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The VantagePoint3 Pathway

  • 30 October 2017
  • MinistryLift blogger

In September 1999, Randy Reese and I joined 450 other church leaders from 54 countries in Eastbourne, England for the First International Consultation on Discipleship. Throughout the conference, there was a resounding consensus that the Church's "zeal to go wider has not been matched by a commitment to go deeper." John Stott set the tone in his keynote address.  

I wonder how you would sum up the Christian situation in the world today. For me, it's a strange, rather tragic, and disturbing paradox. On the one hand, in many parts of the world the Church is growing by leaps and bounds. But on the other hand, throughout the church, superficiality is everywhere. That's the paradox. Growth without depth. 

No doubt God is not pleased with superficial discipleship. The apostolic writers of the New Testament declare with one voice that God wants his people to grow up and grow into maturity in Christ.

One is hard pressed to find a time in history when the Church has gone more places, has activated more efforts, and has proclaimed the gospel more widely then over the past several decades. Yet there continues to rise from amidst all this activity a growing realization that we are skimming across the surface. God wants his people to grow up and grow into maturity in Christ (Ephesians 4:1-16).  

To this end, we have developed a VantagePoint3 pathway of processes that invite a deeper discipleship and development: three 6-9 month processes (The Journey, A Way of Life, Walking with Others), delivered in a small group format, designed to help men and women develop in Christ. More details will be explaining during the Equip Conference, but let me briefly mention four ingredients that are in "the mix" of helping people sustain a lifelong apprenticeship with Jesus (Matthew 11:29).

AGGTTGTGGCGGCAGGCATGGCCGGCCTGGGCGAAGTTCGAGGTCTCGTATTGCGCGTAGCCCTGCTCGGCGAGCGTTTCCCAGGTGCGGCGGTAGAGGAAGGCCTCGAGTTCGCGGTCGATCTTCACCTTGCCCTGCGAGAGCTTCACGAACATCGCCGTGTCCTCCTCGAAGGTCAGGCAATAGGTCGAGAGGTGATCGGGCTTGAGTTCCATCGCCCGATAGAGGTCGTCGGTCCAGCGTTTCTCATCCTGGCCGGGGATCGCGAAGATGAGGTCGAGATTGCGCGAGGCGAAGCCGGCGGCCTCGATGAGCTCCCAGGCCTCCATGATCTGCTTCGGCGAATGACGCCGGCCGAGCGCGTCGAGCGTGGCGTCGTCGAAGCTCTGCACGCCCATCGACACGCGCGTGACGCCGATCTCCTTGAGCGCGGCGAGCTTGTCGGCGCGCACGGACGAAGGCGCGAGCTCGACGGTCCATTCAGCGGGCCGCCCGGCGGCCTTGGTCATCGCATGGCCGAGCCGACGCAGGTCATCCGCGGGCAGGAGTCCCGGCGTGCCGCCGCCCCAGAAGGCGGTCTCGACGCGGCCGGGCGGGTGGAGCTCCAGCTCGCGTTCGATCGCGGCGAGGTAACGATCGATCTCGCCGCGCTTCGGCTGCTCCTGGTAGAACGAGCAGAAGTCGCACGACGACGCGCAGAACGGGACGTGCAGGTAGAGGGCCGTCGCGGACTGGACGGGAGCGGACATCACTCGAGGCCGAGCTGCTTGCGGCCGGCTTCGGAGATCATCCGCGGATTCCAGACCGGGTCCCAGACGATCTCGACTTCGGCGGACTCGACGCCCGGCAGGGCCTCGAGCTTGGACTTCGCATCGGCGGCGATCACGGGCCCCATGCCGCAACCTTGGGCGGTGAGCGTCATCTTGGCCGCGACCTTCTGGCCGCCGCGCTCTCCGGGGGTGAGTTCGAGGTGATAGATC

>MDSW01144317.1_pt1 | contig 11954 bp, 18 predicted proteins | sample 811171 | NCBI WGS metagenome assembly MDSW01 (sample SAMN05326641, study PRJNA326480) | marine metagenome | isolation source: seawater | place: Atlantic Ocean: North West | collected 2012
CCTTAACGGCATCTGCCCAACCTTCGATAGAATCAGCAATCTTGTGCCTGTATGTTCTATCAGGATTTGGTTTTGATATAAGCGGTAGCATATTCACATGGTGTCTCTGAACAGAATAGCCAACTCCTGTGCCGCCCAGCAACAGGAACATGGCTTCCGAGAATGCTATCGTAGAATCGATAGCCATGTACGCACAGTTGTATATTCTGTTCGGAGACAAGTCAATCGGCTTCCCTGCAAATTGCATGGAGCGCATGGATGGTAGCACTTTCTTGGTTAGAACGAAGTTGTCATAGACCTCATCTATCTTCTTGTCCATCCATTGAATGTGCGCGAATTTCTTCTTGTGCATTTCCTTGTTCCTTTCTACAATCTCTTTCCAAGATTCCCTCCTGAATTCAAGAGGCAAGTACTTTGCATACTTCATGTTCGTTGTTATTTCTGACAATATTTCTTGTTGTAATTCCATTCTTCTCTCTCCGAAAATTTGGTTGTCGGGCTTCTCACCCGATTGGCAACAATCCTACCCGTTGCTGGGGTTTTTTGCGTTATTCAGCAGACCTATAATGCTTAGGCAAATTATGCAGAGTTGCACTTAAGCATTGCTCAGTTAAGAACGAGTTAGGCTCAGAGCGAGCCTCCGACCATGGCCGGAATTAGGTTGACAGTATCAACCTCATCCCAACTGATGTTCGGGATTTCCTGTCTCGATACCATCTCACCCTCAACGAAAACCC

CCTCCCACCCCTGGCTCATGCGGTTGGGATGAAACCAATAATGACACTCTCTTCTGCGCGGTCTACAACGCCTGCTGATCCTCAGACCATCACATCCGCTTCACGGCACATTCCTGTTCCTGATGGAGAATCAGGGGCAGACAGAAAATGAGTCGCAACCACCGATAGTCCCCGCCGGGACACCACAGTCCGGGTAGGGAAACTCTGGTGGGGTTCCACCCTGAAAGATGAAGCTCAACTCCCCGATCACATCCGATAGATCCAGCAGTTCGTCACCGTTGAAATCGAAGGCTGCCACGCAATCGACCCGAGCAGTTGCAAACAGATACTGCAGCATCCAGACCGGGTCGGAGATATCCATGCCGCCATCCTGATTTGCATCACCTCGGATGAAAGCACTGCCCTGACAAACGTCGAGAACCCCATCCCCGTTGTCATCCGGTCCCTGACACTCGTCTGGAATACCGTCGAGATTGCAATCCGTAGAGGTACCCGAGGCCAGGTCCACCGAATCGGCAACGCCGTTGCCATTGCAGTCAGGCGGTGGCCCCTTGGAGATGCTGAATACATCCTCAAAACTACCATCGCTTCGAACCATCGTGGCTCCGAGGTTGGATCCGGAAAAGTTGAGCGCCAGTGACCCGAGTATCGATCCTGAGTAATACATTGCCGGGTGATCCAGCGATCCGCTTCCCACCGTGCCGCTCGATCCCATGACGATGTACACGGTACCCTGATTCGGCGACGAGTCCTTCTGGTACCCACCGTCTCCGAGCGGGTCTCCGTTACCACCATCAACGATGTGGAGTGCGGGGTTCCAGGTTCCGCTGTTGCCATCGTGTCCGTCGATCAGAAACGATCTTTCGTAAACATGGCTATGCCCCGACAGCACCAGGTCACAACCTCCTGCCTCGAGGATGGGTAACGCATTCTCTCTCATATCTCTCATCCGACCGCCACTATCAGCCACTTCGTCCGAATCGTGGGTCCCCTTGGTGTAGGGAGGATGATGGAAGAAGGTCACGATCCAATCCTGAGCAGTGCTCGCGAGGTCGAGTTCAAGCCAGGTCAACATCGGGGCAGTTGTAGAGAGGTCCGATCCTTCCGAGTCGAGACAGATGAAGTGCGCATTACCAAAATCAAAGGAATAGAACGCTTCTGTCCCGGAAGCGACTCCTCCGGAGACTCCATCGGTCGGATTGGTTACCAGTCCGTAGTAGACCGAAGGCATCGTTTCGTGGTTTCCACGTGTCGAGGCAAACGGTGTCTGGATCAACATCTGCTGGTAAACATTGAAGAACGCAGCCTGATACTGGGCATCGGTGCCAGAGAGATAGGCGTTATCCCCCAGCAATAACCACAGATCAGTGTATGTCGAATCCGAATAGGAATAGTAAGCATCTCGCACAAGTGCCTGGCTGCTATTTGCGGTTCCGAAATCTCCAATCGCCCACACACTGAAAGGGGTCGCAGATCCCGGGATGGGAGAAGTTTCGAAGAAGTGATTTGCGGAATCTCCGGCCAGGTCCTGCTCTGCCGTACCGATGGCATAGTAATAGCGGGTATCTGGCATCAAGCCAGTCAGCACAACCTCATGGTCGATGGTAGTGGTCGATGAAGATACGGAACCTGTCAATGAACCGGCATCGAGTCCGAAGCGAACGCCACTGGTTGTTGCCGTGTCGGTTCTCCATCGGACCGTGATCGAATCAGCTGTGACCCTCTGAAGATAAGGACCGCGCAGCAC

1. Friendship is essential - friendship is not "a cherry on top" of the Christian life; it is an essential condition for a maturing life in Christ. As we make space for a common sharing, honouring, and enjoying of life, something of the Spirit's nurturing grace is imparted to us. 

2. Double knowledge - early church fathers and mothers pointed out that true wisdom in the life of faith is always "a double knowledge". That is, knowledge of God and knowledge of self are inextricably linked together. 

Preaching to Millennials

  • 24 October 2017
  • Randy Wollf

When we first moved to Thailand, I would sometimes get frustrated when trying to purchase items in local shops. I didn't know Thai and the shop-keepers usually didn't know English. Invariably, I would speak my language louder and slower so they would surely get it. Most of the time, they didn't understand and I would get more and more frustrated. The problem—we spoke different languages.

Millennials represent an age grouping of 16-34-year-olds (give or take a few years, depending on who you read). Their preferred language of communication is often different than what the rest of the population uses. Yet, those of us not in the millennial age grouping often continue to preach in a "language" that millennials struggle to fully understand or relate to. Just like in my Thailand example, both sides get frustrated because of the language difference.

Millennials hold many values, but seven core values that are common to many millennials are diversity, collaboration, authenticity, entrepreneurship, holistic integration, community, and open-source (I recommend that you watch Geoff Kullman's excellent presentation of these values here – MinistryLift members can access this resource for free).